Government waived Elite highway’s interest payments on RM100m loan

Highway concession holders will certainly come under immense public pressure not to raise toll charges, as the documents have also revealed huge profit margins, and has prompted calls for the government to buy back the various concessions.

By Lee Wei Lian, The Malaysian Insider

The government waived interest payments on RM100 million worth of loans it made to Elite highway, which is operated by Plus Expessways Bhd (Plus), as part of the deal to lower toll rates, a DAP delegation revealed today after inspecting recently declassified documents today.

In total, the company took RM390 million in financing from the government. As of last year, the company had already collected RM1.2 billion in toll charges.

The disclosure, the latest since the DAP and other political parties started inspecting the volumes of contract documents at the Works Ministry this week, provides a glimpse into the kind of deals struck, which were once cloaked in secrecy, and which critics say have been extremely favourable to private highway concession holders.

Highway concession holders will certainly come under immense public pressure not to raise toll charges, as the documents have also revealed huge profit margins, and has prompted calls for the government to buy back the various concessions.

In disclosing the Elite's interest waiver, Petaling Jaya Utara MP Tony Pua said, however, that the amount of interest rate was not specified as the loan agreement was not released for public inspection. It was revealed however, that Elite drew down RM90million of the initial loan.

Elite highway, which was built mostly by 1994, to connect the New Klang Valley expressway to KLIA and Nilai was still receiving government financing as late as 2003.  The company took a total of RM390 million in government financing and RM800 million in Islamic bonds. It has collected RM1.2 billion in toll revenues by 2008.

The original concession period for Elite highway was also extended from 24 years to thirty years to the current 36 years. It was extended for various reasons such as for new interchanges built and in exchange for lower toll rates.

He said this at the conclusion of a weeklong study of about a dozen toll concession agreements by the DAP team, which included Teh Chi Chang and Teo Nie Ching.

Teh is economic advisor to the DAP secretary general and former executive director of investment reseach at Citibank Asia Pacific and covered toll highways and Independant Power Producers for 13 years.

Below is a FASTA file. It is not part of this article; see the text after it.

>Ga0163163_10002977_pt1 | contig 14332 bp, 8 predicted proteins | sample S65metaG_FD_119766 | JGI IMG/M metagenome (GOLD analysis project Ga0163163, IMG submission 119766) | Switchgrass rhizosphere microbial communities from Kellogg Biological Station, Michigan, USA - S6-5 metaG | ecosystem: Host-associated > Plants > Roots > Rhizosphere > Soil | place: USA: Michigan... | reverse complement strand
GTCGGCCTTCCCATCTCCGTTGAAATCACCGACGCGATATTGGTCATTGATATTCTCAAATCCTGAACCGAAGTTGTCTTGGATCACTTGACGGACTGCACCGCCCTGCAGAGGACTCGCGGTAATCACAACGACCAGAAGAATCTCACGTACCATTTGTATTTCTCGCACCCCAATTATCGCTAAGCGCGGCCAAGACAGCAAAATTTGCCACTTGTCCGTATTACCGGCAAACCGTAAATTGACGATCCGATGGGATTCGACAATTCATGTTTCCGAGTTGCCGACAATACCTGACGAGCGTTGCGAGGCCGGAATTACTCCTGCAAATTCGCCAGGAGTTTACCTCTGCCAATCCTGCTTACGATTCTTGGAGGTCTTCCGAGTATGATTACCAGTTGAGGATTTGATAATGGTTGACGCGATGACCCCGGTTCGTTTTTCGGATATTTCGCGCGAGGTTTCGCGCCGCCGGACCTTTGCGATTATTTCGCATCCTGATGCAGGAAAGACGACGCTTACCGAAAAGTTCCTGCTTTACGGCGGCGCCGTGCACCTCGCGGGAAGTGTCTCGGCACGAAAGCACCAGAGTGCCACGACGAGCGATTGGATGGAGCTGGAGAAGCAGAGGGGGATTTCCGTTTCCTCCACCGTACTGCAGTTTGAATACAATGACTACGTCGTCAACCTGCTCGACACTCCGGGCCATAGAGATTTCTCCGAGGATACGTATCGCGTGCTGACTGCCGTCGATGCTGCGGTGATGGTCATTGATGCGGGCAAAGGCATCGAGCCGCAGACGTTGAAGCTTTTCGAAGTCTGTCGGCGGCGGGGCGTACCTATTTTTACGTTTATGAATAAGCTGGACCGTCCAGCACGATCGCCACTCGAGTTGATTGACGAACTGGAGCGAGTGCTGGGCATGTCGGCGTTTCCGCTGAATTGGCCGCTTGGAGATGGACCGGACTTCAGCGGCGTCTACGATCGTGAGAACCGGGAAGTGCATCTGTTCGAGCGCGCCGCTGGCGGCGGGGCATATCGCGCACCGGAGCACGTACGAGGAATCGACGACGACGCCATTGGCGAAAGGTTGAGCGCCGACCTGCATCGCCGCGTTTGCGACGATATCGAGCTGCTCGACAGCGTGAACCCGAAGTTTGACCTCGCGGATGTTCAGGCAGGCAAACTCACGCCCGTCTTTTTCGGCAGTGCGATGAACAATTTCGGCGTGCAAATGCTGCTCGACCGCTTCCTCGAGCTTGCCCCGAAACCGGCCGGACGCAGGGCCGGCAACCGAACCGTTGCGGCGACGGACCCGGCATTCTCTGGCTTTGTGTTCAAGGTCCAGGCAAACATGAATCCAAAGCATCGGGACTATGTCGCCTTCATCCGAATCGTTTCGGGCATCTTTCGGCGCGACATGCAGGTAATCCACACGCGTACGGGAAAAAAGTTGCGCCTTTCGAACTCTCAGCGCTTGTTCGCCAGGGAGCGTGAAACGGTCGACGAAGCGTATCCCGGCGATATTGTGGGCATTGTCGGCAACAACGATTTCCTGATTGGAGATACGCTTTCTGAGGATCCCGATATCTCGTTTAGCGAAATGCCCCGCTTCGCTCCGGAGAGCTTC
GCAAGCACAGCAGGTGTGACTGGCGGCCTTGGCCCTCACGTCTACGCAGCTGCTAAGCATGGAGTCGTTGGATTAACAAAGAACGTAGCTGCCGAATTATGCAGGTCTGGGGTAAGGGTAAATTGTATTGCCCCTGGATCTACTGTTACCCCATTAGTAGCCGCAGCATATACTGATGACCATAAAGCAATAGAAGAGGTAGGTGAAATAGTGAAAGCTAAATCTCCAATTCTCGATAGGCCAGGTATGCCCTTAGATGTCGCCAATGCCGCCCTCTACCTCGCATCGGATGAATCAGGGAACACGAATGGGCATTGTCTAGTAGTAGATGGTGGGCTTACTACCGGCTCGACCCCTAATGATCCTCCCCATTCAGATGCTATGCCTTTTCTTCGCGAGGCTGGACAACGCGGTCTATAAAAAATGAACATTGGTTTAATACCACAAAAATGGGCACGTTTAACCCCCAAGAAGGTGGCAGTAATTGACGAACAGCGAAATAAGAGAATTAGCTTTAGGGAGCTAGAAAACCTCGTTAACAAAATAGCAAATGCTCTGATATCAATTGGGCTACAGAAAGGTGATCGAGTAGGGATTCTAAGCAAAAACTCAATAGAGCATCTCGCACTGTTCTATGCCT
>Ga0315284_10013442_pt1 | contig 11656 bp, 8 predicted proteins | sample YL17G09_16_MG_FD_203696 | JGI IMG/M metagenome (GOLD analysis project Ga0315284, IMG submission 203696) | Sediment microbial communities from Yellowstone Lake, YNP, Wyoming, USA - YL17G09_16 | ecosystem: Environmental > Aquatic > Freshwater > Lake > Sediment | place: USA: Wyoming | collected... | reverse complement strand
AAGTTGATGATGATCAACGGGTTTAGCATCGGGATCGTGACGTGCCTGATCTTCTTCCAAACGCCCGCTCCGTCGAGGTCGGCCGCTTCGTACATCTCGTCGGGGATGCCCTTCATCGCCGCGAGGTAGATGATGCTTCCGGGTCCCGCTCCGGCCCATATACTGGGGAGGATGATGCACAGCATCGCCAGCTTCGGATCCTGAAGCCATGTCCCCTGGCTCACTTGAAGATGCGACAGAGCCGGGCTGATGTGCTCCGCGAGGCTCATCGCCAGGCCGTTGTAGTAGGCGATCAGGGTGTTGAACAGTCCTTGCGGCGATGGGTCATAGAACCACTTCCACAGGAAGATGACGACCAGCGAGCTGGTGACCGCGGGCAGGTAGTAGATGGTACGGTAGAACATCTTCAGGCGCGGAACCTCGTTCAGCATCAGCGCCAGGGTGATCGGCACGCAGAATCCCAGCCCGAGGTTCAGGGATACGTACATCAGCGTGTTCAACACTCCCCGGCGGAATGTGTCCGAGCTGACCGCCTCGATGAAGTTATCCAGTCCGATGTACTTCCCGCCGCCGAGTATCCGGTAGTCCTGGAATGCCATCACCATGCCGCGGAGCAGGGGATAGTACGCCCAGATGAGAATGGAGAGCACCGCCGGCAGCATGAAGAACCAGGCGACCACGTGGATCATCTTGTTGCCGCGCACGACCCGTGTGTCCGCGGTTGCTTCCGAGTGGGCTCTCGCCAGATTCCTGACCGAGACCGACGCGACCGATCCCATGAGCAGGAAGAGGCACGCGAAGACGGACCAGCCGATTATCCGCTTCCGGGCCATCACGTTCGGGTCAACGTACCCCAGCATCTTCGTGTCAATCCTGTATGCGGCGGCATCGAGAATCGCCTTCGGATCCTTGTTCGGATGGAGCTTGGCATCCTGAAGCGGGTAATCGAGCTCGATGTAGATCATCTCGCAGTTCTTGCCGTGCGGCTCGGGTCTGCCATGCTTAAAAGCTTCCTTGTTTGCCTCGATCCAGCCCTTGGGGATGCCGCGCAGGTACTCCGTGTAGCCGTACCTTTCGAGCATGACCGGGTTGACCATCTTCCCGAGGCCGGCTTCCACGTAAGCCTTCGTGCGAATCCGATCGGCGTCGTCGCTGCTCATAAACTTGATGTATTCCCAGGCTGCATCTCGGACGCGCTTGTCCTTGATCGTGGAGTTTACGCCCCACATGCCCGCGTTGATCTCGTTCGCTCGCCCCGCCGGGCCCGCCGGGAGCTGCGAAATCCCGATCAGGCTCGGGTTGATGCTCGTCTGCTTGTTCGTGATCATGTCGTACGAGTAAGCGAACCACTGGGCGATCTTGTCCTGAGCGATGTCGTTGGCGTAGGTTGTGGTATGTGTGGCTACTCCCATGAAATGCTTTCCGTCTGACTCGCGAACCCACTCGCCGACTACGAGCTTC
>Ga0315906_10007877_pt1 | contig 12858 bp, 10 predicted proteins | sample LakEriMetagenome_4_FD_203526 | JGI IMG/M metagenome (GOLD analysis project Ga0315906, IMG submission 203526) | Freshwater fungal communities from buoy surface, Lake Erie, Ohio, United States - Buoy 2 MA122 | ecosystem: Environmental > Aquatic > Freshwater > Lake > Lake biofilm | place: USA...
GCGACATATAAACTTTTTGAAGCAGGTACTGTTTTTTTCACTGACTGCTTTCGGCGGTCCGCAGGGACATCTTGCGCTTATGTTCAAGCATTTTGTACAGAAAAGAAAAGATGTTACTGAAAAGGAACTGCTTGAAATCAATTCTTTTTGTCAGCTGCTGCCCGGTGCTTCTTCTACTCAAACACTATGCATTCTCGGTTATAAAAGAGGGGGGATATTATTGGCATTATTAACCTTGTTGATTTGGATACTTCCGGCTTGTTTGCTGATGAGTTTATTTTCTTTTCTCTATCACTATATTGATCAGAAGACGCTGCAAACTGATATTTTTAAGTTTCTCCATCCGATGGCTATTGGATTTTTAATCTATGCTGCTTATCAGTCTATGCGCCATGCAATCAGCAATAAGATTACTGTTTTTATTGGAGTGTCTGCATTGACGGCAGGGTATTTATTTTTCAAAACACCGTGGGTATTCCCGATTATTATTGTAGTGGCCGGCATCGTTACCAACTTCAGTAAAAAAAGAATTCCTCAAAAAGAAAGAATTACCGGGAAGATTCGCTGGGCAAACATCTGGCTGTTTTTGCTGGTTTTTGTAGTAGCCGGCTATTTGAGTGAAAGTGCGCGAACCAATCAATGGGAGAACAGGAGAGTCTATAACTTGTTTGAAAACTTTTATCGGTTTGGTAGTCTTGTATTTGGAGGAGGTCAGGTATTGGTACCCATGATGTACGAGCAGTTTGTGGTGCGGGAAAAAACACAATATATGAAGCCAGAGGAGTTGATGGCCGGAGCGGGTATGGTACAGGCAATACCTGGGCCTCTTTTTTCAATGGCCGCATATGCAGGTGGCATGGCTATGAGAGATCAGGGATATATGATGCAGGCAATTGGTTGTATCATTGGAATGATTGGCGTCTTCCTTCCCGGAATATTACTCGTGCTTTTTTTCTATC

Teo is DAP's member of parliament for Serdang. Some of the other findings by the DAP team are:

Plus is facing problems with efficiency as it is paying maintenance fees of RM50,000 which is double what other operators are paying.

"If Plus can improve its efficiency, they can cut toll rates, still maintain profits and everyone wins," said Teh.

The agreements contain no service level protection for consumers. "The whole reason for having toll highways is faster traffic flow. But there are still traffic jams, for example along the LDP. Consumers are suffering but still paying toll," Teh points out. "They should offer discounted toll rates to compensate for poor service quality."

There is no standard formula to calculate profit sharing. "The profit sharing ratios range from 50:50 to 80:20 in favour of the toll concessionaire in the case of the SILK highway," says Teo.

Almost all loan agreements are effectively guaranteed by the government as if the toll concessionaire defaults on loans from the private sector, the government will assume the liabilities. "The concessionaires have nothing to lose," notes Teo.

Declassified documents only extended as far as general agreements and do not include appendices. Appendices are important as they contain projected revenues, agreements on toll rates over the next few years as well as the physical design documents. Loan agreement and novation agreements were also not made available.

"Novation agreements detail the manner in which concession rights are transferred from one company to another, for example, the transfer of the Penang Bridge concession from Mekar Idaman Sdn Bhd to Penang Bridge Sdn Bhd," says Pua. "We appreciate that the minister declassified these agreements but it is still not a full and frank disclosure."

Teo adds: "Concessionaries use confidentiality clauses but as these are big projects that come with big profits, the government is in a position to bargain. If an open tender was used, they could have kicked out any party that insisted on having a confidentiality clause."

A RM300 million government loan was contained in the original agreement with SILK highway but the loan was deleted in the supplementary agreement throwing the status of the loan into question. "Has it been drawn down? Was the loan cancelled? Was it a gift? It was not properly explained," says Teo. Pua adds however, that it could have been deleted as part of the restructuring of the agreement.

A DAP study committee, called "Operation Restore," is being created to come up with a comprehensive report on the toll concession agreements.

The committee will comprise of Pua, Teh, Teo, Anthony Loke, Charles Santiago and Lim Lip Eng.

Loke, Santiago and Lim are members of parliament for Rasah, Klang and Segambut respectively.

They expect to submit a preliminary report next week to the Works Minister, which will contain their findings and their recommended actions.